11. #11
    Super Member sewbeadit's Avatar
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    Does it run? Why would it need a motor if it hasn't been checked out yet, I am wondering.

  12. #12
    Power Poster miriam's Avatar
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    Take the motor to a rebuild shop and have it checked - cheaper and they know what they are doing. That one is very pretty. I love the details on it.

  13. #13
    Super Member Deborah12687's Avatar
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    That is the machine my Grandmother had and it was made in 50's. She did contract sewing for some company and that was the machine she had. I got to sew on it a few times. It purred like a kitten and the throat of the machine could fit a lot of fabric. My uncle took the machine when my Grandmother passed away and he did sewing with it.

  14. #14
    Super Member Shelbie's Avatar
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    I bet the motor is just fine. You just need a new cord set. I recently had to replace the cords on my Singer 201 and it wasn't expensive. Exposed broken wires on old machines can give you a nasty shock and even catch on fire.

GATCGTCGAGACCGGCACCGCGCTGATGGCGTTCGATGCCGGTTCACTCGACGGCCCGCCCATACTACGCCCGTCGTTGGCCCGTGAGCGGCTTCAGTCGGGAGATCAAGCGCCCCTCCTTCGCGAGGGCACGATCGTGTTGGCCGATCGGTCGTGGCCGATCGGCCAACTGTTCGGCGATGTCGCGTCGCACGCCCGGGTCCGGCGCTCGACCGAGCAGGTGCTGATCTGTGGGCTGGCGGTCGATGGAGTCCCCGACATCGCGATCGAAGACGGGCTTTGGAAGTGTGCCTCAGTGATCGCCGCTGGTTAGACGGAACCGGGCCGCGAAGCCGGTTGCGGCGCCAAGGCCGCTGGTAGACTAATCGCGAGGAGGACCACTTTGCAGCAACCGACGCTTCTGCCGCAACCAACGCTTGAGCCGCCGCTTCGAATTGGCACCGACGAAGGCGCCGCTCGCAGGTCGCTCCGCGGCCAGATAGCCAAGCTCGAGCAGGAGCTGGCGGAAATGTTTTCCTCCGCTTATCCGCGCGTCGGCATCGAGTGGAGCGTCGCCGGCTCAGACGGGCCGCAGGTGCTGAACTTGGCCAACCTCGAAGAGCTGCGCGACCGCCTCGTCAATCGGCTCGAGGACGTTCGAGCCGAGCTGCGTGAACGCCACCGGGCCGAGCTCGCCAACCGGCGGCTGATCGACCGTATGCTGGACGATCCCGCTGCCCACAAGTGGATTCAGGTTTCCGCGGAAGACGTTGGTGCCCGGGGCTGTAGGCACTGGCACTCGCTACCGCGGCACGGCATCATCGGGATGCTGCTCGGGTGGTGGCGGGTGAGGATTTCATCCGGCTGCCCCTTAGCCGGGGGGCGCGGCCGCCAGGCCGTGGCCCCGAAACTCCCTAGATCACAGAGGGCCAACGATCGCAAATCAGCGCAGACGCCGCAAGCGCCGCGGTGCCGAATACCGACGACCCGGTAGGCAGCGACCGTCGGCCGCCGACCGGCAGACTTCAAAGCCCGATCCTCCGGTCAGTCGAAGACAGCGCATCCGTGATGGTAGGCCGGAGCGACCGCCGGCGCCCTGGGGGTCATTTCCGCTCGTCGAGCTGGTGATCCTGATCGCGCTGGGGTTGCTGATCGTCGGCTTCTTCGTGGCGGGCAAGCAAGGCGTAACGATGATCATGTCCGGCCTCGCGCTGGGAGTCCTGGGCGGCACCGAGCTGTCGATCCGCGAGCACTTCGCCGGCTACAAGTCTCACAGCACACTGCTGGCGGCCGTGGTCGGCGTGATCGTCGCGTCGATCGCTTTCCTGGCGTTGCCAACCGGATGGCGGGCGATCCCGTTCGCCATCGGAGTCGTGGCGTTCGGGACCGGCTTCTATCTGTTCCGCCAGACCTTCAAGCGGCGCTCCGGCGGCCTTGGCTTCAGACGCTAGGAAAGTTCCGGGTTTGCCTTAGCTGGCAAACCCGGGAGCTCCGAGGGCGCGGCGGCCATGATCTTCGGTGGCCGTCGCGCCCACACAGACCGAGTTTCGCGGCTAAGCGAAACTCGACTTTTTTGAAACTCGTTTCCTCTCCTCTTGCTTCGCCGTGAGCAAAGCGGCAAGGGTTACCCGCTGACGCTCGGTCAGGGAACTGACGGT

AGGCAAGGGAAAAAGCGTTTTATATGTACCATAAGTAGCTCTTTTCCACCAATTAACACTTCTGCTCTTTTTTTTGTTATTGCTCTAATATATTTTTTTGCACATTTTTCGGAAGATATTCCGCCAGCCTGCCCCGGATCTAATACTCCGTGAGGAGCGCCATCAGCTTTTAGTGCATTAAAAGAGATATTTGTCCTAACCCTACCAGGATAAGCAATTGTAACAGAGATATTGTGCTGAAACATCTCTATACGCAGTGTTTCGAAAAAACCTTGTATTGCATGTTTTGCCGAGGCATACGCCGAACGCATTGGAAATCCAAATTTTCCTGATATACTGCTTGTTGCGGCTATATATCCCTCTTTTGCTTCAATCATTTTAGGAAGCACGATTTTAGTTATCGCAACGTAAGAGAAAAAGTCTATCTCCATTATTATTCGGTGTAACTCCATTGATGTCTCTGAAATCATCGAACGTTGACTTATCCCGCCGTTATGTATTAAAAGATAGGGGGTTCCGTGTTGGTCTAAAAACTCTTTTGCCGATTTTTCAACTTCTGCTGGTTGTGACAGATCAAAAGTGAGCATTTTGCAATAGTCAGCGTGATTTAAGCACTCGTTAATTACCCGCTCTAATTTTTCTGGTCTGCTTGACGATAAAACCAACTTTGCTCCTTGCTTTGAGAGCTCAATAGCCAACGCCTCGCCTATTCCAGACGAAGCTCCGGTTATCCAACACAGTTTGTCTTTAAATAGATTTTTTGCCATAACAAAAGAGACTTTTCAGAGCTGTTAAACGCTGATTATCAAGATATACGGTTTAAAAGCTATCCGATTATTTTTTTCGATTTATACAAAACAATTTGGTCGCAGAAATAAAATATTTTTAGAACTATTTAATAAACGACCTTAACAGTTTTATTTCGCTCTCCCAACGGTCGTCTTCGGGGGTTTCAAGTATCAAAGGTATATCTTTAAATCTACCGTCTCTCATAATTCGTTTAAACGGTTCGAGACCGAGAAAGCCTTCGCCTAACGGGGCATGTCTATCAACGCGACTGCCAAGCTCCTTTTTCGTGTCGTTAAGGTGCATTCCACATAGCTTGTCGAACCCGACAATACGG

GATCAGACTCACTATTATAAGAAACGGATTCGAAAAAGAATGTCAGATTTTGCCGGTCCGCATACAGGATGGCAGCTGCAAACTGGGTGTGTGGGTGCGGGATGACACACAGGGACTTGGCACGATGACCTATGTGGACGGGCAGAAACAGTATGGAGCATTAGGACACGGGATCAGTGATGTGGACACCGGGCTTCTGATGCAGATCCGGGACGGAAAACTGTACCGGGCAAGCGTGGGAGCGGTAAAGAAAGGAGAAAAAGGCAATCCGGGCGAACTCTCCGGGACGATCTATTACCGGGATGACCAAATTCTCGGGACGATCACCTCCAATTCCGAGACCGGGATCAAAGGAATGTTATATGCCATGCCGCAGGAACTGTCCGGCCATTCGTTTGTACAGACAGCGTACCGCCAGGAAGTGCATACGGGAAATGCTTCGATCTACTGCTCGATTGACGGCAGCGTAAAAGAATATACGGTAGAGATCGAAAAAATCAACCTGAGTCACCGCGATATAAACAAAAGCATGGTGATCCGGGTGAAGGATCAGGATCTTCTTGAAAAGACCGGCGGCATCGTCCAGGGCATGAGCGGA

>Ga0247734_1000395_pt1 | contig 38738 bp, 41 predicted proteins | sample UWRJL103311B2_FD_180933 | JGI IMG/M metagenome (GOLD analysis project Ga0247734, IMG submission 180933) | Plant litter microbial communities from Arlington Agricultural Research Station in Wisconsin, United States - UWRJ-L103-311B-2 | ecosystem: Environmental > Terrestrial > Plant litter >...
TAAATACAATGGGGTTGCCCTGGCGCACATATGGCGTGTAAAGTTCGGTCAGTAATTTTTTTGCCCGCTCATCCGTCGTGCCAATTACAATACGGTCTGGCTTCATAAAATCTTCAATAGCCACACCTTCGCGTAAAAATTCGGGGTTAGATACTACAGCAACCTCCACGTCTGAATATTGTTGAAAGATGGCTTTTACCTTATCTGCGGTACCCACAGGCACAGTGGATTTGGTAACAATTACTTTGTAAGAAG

15. #15
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    Love the color!

  16. #16
    Super Member thepolyparrot's Avatar
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    Actually, this is one case where buying a replacement motor is much cheaper than getting the old one rebuilt. ;)

    A new motor of this type costs $22.

    The last time I asked about it, to rebuild this type of motor costs $70-120.

    I always recommend replacing the motors and electrical components for a machine like this because I grew up as a fire chief's daughter and I'm paranoid about electricity. :)